New Mexico Could Be In Line for a School of Public Health

Democratic lawmakers introduce a bill to appropriate funding to expand New Mexico’s medical reach.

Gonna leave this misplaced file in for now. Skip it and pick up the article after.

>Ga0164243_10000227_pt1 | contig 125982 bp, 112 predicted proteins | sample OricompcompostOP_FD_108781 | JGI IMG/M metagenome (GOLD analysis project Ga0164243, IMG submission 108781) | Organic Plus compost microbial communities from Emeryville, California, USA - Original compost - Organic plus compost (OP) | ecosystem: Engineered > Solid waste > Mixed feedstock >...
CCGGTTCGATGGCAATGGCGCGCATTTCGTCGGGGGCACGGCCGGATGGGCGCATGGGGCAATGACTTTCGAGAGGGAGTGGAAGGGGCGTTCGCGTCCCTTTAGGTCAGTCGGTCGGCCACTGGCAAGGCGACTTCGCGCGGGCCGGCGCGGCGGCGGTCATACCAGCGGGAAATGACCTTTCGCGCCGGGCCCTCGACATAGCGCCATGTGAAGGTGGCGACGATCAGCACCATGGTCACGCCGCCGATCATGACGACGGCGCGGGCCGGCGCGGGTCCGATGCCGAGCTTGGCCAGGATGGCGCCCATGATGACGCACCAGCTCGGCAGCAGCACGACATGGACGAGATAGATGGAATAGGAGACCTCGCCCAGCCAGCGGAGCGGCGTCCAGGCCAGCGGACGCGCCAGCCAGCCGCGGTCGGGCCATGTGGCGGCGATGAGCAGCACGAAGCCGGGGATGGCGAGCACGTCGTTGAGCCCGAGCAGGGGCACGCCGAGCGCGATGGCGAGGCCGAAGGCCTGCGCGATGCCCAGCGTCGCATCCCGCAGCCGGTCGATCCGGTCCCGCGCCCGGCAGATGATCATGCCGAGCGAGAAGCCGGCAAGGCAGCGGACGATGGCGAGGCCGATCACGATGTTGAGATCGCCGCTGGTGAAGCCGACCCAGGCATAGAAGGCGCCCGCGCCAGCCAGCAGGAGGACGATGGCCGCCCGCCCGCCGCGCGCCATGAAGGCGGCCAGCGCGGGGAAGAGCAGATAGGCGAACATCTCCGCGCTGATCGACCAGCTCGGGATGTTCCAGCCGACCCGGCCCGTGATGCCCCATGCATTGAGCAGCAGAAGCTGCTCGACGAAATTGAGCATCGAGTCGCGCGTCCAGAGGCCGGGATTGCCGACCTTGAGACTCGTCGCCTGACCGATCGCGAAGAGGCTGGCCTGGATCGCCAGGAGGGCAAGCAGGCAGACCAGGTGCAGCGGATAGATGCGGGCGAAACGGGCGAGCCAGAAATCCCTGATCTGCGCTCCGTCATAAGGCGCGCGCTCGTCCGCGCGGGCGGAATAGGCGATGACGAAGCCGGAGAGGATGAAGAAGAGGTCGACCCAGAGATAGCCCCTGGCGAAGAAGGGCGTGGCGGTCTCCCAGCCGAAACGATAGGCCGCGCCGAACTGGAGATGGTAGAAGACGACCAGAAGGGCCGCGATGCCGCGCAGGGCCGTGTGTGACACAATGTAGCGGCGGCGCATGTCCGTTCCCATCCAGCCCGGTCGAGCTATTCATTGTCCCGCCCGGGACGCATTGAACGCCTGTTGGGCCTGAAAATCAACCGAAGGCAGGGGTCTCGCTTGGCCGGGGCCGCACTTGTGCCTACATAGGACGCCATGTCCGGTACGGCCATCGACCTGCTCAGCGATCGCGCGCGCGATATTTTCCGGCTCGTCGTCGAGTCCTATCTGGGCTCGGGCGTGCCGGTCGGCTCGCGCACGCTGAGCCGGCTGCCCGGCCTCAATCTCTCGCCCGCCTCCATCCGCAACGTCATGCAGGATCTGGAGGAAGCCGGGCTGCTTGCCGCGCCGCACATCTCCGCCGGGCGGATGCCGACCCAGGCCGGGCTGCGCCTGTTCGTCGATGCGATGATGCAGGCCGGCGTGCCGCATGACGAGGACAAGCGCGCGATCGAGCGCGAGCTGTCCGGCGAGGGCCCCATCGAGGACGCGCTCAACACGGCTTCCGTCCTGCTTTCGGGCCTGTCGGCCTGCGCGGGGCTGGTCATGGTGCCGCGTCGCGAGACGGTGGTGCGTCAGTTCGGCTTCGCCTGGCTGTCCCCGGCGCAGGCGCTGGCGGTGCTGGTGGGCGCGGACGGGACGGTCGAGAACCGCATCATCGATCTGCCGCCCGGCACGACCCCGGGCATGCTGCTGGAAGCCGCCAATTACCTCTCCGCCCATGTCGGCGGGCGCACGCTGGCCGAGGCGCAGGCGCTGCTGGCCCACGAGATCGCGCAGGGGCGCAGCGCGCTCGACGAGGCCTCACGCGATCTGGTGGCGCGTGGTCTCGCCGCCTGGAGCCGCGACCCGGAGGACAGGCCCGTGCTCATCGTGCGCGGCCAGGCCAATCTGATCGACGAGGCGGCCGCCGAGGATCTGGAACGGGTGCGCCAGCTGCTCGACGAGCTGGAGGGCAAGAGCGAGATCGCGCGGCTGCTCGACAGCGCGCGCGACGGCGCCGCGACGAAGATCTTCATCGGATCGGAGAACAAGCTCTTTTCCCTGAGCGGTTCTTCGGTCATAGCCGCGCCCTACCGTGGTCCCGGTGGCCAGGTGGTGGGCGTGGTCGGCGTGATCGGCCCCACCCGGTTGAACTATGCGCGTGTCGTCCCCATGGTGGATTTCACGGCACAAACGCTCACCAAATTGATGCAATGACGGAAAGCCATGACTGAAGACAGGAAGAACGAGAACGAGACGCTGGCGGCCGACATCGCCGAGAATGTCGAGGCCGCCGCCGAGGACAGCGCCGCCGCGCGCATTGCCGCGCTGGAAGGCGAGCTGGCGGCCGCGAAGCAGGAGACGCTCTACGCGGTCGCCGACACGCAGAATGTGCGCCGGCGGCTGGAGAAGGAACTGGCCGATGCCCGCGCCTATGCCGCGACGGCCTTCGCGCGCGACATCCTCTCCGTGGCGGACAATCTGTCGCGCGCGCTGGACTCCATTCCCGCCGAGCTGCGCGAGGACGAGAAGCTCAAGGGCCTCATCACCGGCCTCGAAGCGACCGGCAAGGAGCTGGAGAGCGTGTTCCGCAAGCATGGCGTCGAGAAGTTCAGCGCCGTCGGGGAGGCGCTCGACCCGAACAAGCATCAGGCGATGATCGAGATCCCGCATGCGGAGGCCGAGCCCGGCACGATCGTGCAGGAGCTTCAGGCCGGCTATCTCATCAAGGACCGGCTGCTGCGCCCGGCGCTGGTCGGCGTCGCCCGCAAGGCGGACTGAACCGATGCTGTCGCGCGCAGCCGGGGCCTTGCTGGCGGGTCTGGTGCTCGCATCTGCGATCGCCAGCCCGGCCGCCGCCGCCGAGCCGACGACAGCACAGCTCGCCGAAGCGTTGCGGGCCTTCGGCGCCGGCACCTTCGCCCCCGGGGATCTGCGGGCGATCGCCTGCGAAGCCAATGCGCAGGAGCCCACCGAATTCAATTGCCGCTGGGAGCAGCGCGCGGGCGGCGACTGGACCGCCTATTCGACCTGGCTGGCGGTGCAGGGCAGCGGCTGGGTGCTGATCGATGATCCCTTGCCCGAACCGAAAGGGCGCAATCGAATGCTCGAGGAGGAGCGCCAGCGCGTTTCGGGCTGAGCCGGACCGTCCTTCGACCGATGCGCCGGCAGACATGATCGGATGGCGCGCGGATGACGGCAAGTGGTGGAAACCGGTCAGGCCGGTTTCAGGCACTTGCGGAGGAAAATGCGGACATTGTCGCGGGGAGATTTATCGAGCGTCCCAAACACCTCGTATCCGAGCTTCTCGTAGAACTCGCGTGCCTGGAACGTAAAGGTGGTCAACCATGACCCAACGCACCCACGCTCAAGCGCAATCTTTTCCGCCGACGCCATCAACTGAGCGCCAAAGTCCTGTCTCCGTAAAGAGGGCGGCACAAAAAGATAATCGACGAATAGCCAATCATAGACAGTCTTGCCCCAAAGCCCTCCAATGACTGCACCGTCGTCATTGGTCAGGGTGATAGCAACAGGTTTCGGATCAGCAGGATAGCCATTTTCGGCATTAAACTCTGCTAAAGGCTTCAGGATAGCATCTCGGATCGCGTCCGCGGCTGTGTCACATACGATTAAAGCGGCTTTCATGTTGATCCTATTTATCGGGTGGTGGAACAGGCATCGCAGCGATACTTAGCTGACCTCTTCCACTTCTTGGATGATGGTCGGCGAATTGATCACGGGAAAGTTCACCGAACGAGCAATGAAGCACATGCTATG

In Santa Fe, multiple Democratic lawmakers are pushing for New Mexico to use some of its federal funding to create a school of public health. As one of the few states without a public health government resource center, this school would increase New Mexico’s access to research. It would be jointly operated by the University of New Mexico and New Mexico State University, but it would be located on the UNM campus. The proposal was initially introduced by lawmakers in a special session last month as part of a 335 million dollar plan to invest in public health infrastructure, but it was slimmed down to a 75 million dollar funding initiative specific to the school. However, the bill faces opposition, as it was not included in the original state spending package that is now being examined by the House Appropriations and Finance Committee who have a major say in budget-writing for New Mexico. But, there is still time for this proposal to become part of the state budget because the legislation is currently in a 30-day session focused on debates and amendments that ends on February 17th. Fortunately, the proposal also has many influential supporters such as three committee leaders in the senate: Gerald Ortiz y Pino(D-Albuquerque), Joseph Cervantes(D-Las Cruces), and George Muñoz(D-Gallup). Advocates for the plan say that New Mexico is a great candidate to use the funding for public health initiatives because of its small, diverse population, and poor health outcomes mainly caused by poverty. Many people are in support of a school of public health in New Mexico especially after the major effects of the COVID-19 pandemic.